On this particular night, Perez-Gallardo steps behind the line to prepare a new side dish. They blanch sugar snap peas, which are at peak season, shocking them in ice once they turn verdant green, then blistering them on a flat-top griddle. They transfer a few scoops to a shallow plate and sprinkle them with a housemade furikake of toasted nori and coconut, nutritional yeast and salt. Then comes a second layer of snap peas and another layer of furikake, because, more is more.
An hour before service, the kitchen is in good shape. Lo Vera Tur, a prep cook who’s trying out that day, is finely chopping chives. Fish Chiu, a line cook, puts out the staff meal — a luscious chicken coconut curry with poblano peppers, potatoes and turmeric. Grace Brannigan, the kitchen manager, ensures the restaurant’s extensive sauce and garnish collection is ready before jumping on the line. General manager Julia Johnson — a classically trained cellist, drummer and songwriter — pulls out a bottle of Skins orange wine to begin writing a “wine poem.” The purpose is to break down the barriers of language around wine by tasting it collectively, then riffing off whatever comes to mind.
Soon, customers start trickling in, the music bumping. Naturally, this is not a suit-and-tie restaurant, and the cooks don’t wear chef whites nor the servers a uniform. Instead, staffers wear what they want: There’s a lot of color and exposed skin, crop tops, sheer fabric.
The meal starts with cured local trout: thinly sliced fish, rhubarb, cucumber, green almond and shiso. Next, sweet plantains in a cilantro yogurt crema with a luxurious flavor and mouthfeel. The chorizo laab, a take on the traditional Thai dish of minced-meat lettuce wraps, is topped with fried onions and pickled red chiles. A salad tosses crisp butter lettuce and other seasonal greens in a vegan koji coconut ranch with radishes and crispy bits. The surf and turf is an umami-rich combination of briny cockles in a passion fruit and fermented chile sauce, with thick chunks of bacon. A blooming onion a la Outback Steakhouse gets dolled up with pickled jalapeño, mint and lovage aioli.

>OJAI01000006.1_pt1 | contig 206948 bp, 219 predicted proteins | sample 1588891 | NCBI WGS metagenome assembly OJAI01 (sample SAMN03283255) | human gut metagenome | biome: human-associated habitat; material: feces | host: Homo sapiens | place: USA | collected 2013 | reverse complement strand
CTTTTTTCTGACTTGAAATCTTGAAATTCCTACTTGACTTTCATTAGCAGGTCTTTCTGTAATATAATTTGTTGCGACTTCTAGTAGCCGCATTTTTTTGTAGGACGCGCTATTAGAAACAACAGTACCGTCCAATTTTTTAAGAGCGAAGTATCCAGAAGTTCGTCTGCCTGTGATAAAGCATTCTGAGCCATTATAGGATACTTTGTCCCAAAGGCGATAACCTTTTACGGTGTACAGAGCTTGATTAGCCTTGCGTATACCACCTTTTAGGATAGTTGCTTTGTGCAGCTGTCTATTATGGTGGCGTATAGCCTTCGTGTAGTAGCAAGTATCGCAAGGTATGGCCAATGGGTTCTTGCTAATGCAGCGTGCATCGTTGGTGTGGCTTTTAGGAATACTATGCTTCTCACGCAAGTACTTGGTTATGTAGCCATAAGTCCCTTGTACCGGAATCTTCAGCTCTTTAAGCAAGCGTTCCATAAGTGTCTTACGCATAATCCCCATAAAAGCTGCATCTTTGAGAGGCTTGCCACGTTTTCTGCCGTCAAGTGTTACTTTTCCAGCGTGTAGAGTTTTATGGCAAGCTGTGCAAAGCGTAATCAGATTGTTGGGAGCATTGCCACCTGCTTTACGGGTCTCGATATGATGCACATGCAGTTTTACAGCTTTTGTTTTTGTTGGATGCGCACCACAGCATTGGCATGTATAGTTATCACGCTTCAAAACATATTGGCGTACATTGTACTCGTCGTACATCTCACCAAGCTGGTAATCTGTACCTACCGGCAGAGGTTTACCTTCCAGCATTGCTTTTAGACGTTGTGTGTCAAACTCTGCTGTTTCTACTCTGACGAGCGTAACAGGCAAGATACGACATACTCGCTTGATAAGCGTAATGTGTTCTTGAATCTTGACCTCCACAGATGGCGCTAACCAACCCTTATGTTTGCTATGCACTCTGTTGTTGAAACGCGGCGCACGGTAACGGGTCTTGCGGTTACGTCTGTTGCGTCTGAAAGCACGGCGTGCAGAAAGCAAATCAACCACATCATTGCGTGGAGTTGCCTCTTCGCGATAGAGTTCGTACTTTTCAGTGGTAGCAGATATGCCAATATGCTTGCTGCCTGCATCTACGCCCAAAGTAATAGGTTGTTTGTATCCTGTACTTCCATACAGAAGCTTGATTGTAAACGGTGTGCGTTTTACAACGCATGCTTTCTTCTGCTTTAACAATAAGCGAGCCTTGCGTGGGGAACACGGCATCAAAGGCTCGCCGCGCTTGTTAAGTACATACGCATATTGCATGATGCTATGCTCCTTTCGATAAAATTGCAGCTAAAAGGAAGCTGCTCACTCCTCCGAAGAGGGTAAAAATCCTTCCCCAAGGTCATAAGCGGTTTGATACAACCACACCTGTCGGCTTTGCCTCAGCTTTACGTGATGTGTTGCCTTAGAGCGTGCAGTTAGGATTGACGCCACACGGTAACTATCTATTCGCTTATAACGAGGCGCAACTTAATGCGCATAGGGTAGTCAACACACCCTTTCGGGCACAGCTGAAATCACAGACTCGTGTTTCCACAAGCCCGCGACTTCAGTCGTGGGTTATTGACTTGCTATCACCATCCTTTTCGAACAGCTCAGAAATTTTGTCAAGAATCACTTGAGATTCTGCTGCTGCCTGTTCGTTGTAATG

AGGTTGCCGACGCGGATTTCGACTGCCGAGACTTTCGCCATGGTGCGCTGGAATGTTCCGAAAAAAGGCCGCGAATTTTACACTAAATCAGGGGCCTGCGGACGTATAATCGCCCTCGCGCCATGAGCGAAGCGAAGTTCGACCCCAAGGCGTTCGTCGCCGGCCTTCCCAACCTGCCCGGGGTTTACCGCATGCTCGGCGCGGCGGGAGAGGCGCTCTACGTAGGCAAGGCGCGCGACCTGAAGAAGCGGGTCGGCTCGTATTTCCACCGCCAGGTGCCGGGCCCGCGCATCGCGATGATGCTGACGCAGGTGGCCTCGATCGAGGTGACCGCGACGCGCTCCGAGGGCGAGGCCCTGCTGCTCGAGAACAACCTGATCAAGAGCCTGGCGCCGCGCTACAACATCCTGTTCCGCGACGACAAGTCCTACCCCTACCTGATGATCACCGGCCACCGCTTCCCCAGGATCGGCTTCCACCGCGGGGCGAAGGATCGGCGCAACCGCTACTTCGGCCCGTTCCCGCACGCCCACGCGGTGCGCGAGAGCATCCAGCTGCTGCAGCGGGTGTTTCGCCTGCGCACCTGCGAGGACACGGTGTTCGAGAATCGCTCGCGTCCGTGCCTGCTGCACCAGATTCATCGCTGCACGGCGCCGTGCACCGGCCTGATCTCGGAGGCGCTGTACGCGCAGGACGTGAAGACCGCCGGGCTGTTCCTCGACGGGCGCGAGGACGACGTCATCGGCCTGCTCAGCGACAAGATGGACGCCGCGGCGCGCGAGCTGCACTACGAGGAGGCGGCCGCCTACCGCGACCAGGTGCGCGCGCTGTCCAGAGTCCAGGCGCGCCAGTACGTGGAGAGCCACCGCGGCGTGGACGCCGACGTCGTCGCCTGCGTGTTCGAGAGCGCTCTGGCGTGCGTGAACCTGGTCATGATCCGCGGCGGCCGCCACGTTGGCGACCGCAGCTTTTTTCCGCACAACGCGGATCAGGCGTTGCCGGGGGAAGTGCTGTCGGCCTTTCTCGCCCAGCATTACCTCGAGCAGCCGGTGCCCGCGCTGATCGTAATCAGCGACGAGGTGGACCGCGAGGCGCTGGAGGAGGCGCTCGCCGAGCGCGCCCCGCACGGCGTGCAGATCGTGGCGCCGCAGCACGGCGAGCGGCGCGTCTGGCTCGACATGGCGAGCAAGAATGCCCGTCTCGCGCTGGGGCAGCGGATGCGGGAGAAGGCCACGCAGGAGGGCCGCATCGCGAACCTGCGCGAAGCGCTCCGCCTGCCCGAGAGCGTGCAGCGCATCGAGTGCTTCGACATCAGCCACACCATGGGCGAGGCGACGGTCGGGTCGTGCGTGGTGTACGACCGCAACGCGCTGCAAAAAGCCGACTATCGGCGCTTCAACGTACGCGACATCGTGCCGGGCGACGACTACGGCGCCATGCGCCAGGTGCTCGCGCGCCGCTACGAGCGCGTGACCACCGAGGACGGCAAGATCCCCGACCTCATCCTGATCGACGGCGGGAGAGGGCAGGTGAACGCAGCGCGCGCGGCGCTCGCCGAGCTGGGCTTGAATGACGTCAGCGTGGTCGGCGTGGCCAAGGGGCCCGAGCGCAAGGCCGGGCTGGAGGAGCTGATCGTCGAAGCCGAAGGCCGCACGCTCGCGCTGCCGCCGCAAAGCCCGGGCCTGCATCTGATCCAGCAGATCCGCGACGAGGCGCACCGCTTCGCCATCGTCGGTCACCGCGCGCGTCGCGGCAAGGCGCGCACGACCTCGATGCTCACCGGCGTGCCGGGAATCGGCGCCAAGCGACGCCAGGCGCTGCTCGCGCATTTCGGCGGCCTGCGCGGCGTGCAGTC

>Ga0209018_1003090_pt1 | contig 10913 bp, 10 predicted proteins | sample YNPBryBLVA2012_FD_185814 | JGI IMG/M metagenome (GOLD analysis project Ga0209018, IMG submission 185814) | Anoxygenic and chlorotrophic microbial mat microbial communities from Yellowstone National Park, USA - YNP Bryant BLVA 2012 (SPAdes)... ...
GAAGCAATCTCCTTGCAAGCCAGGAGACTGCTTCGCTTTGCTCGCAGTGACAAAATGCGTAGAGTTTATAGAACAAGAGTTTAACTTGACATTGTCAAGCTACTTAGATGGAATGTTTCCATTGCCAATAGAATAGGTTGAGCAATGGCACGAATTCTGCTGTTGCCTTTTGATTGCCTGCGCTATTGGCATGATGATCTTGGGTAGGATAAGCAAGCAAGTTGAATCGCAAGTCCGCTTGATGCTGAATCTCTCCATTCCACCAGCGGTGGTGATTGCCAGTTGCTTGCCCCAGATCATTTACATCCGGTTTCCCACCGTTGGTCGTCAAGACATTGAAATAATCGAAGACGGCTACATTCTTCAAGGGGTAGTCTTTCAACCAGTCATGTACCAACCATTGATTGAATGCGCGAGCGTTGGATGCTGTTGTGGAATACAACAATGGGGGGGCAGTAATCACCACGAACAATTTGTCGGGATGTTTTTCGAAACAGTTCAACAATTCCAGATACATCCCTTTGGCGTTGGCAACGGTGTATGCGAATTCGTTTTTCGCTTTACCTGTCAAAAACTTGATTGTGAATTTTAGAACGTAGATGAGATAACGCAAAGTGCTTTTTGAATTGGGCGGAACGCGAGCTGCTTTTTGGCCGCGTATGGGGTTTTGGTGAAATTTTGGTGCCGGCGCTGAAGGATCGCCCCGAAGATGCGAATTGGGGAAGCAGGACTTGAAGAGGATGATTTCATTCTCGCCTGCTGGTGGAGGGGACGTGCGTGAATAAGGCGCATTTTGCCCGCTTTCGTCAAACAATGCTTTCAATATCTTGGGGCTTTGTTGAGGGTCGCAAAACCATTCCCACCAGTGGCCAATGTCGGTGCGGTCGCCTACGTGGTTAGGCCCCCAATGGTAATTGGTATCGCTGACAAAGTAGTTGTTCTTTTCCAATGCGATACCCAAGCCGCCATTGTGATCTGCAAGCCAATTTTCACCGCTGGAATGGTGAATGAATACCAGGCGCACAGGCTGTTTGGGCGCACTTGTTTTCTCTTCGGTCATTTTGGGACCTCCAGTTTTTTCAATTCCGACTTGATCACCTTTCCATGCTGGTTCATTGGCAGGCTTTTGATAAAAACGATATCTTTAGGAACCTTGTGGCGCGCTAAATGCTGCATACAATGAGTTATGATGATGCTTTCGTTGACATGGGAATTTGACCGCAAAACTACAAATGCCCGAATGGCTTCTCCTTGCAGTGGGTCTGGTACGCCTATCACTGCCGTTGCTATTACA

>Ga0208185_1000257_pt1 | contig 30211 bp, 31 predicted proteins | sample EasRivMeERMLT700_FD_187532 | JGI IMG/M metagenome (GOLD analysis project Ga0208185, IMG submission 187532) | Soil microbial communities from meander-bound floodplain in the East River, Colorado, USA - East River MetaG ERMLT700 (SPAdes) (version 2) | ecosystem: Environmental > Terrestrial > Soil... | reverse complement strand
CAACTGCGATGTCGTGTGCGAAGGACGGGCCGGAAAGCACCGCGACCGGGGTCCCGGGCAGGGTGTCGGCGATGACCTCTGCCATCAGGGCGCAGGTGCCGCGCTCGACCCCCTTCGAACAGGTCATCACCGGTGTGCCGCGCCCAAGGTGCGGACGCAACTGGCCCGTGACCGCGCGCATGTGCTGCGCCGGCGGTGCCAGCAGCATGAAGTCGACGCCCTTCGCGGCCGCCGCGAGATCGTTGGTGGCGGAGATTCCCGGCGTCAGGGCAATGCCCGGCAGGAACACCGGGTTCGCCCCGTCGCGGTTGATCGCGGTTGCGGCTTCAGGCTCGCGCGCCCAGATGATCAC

On this Thursday, the beloved signature whole fried fish is porgy, served over greens, pea shoots and herbs, enveloping the table with aromatic steam, and the server encourages you to drench pieces in ginger vinaigrette and eat it with your hands. The tender fish flesh peels away easily from the bones, and the crispy head and cheeks are like chicharrón. But the showstopper is a fried soft-shell crab served alongside an herbaceous potato salad with seared fiddlehead ferns and a curry leaf aioli. It’s reminiscent of a pairing you might find on the North Carolina coast, taken to another dimension.
A guide to joy
Deb’s is part of a growing number of LGBTQIA+ restaurant spaces with queer-identified chefs at the helm. Kristen Kish of “Iron Chef” has Arlo Grey in Austin, there’s Miss Ollie’s in Oakland, Calif., and Saint John’s Bar & Eatery in Seattle. But many are in cosmopolitan cities, while Hudson is, perhaps, an unexpected destination.
If you can’t make it to the restaurant, “Please Wait To Be Tasted” will transport you. Much like the restaurant is more than a restaurant, the cookbook is more than a cookbook. It’s a manifesto on the politics of queer identity and food, layered with meaning and an acknowledgment of intersectionality; food, like identity, is layered, complex and multifaceted. Its concept of “tropical comfort” is rife with contradiction, suggesting that the heat and sensuality of the tropics can sit alongside feelings of discomfort, acknowledging that the “tropics” epitomizes paradise yet struggles with inequity and the impacts of colonization. The text is also instructional, explaining how to fillet a whole fish, ferment and pickle, and use layering to achieve unorthodox flavor combinations.
Because Deb’s is so beloved, its cookbook is also an archive of an utterly unique place and a declaration of the value of queer hospitality. Above all, it’s a guide to creating wild and exciting meals, an invitation for cooks, regardless of skill or background, to embody radical joy. It raises the question: Can a carrot be gay, or a papaya a lesbian? More important, the food at Deb’s invites people to imagine what kinds of dishes a queer cook might create; how having the permission to be unconventional and deeply sensorial might lead to dishes that embody a community rooted in surviving discrimination and proudly grounding itself in an identity all its own.
A neon sign outside the bathroom says “All The Bodies,” Sontag points out. “This is a space that declares exactly what it is the moment you walk in," he says. And that’s something that I think so many queer people crave in everyday life. It’s knowing exactly where they stand and knowing exactly how your surroundings feel about you. And you get that every single time at Deb’s.”